The news has been dominated in recent days, and throughout 2016, with reports of the deaths of beloved and iconic celebrities: Alan Thicke, Florence Henderson, Carrie Fisher, Debbie Reynolds, to name a few (and we are certainly grateful for their contributions, especially to creating family-friendly fare). But even if you missed the news reporting, it is impossible to avoid the outpouring of reactions on social media feeds.
How could so many people – who have never met any of these celebrities in person, who have no connection beyond watching them on television or in the movies — feel so personal a sense of loss at their passing? And why should their deaths resonate more deeply with us than the loss of Richard Adams, author of “Watership Down,” or celebrated playwright Edward Albee? Or taking it a step further, why should they matter more than the deaths of scientific or medical pioneers whose innovations improve the quality of life for millions around the globe; or of soldiers who make the ultimate sacrifice so that we can live in peace and comfort?
Television, and to a lesser extent, movies, create an illusion of intimacy. In a sense, these TV and movie stars aren’t untouchable, distant stars. They are people we’ve grown up with, laughed with, cried with, rooted for… We’ve shared their heartbreak on screen, we’ve rejoiced at their victories.
Of course, none of it is real, but the feelings they provoke certainly are.
Our physiological response to what we see on screen has been shown to be identical to the physiological response we experience in reaction to real world events. Exposure to violent imagery is linked to increased heart rate, faster respiration and higher blood pressure. In other words, our brains don’t differentiate between fact and fiction. We identify closely with characters. The tears we shed are real. The dopamine or adrenaline responses to what’s happening on screen, are also real.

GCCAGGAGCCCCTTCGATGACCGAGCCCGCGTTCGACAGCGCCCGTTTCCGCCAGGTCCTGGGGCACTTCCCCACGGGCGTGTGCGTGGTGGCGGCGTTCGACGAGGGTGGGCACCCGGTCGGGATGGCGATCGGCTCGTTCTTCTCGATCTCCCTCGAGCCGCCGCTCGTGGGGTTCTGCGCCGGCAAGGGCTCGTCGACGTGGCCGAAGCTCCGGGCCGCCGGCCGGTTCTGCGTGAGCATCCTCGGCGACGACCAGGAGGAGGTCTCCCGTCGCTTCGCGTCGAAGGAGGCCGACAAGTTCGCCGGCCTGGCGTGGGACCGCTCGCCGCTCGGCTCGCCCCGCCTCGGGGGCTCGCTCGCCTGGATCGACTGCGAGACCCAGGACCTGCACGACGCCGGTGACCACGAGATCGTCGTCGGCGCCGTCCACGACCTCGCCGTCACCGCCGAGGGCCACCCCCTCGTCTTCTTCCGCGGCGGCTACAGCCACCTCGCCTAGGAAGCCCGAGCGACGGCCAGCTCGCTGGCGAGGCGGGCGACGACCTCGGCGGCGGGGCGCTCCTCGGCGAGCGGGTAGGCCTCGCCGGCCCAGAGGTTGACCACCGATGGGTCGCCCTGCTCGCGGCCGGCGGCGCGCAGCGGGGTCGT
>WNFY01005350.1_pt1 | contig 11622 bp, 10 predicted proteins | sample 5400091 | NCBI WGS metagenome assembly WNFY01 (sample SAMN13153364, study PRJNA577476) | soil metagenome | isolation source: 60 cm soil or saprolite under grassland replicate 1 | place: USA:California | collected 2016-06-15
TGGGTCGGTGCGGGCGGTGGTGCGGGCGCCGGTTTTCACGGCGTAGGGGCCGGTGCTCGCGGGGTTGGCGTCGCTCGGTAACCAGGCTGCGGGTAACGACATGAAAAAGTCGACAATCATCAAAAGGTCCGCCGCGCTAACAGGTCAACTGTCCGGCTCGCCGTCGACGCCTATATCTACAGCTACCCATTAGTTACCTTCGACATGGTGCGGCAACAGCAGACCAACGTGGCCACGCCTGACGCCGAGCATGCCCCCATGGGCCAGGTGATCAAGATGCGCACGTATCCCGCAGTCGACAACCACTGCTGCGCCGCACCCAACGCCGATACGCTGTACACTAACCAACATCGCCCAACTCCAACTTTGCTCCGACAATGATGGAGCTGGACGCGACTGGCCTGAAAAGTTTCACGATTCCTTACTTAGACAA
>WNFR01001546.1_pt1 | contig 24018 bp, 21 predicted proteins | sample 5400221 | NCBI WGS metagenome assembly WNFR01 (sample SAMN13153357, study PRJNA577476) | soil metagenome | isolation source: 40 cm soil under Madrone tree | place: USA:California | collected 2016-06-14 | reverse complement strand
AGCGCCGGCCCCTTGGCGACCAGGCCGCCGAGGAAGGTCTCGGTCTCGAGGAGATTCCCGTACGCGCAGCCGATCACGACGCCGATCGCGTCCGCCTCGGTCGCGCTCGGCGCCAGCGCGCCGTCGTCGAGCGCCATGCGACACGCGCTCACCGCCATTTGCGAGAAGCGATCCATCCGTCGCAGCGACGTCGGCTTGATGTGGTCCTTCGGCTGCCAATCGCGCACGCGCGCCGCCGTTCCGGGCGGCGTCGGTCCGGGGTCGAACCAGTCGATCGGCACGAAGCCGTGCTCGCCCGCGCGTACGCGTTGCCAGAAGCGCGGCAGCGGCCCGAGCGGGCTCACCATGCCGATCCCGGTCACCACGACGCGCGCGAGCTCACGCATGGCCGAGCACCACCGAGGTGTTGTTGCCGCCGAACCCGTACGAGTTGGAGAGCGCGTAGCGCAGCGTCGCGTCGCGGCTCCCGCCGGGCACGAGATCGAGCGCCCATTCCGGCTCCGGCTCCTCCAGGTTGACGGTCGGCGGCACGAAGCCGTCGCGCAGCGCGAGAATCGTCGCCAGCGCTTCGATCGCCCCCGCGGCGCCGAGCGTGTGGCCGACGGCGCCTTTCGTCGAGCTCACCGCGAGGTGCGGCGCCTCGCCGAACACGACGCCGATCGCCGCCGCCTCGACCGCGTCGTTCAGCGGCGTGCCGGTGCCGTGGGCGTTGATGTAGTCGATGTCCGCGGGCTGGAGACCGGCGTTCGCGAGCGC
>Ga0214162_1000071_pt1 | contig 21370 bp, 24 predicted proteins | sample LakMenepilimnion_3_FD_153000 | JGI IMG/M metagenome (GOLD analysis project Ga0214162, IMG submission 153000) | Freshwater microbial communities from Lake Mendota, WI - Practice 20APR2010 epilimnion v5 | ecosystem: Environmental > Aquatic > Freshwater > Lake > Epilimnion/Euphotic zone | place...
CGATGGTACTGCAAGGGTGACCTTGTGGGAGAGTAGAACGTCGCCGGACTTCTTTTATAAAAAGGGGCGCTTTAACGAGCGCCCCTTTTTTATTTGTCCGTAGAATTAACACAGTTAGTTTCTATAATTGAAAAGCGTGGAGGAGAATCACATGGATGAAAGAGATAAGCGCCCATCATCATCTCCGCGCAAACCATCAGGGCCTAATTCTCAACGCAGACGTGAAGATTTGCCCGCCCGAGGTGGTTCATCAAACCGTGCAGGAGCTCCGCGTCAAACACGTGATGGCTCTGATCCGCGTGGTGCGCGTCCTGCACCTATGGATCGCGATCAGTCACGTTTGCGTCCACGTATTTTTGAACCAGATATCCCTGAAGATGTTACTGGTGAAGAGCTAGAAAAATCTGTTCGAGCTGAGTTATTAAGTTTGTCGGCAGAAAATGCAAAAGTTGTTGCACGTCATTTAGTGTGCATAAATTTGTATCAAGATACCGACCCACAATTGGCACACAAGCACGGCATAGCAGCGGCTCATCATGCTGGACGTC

The false sense of intimacy is exacerbated by our celebrity-obsessed media culture that dissects and discloses every detail of their off-screen lives, too. We know all about Carrie Fisher’s struggles with mental health issues and drug and alcohol abuse; about her sometimes-rocky relationship with her mother. In a very real sense, we sometimes know more about – or at least think we know more about – the lives of celebrities than we do about the lives of our closest friends, colleagues, or even family members.
This isn’t intended as an indictment of our relationship with celebrity culture. It is what it is, and to some extent, it has always been thus: despondent fans of Rudolph Valentino reportedly committed suicide when the silent screen star died in 1926, and riots erupted as fans tried to get in to the funeral.
But this should all serve to remind us that while it is “just entertainment,” entertainment can be deceptively intertwined with our real lives. These celebrity deaths reveal that people connect, on a very deep level, with the entertainment they consume.
Entertainment does influence our behavior and our lives, and it is dangerous to ignore that reality. And to the extent that media is influential in our lives, there is a commensurate duty on film makers and TV producers to take care with the media messages they create. After all, people, and perhaps more fittingly, generations of children, are watching.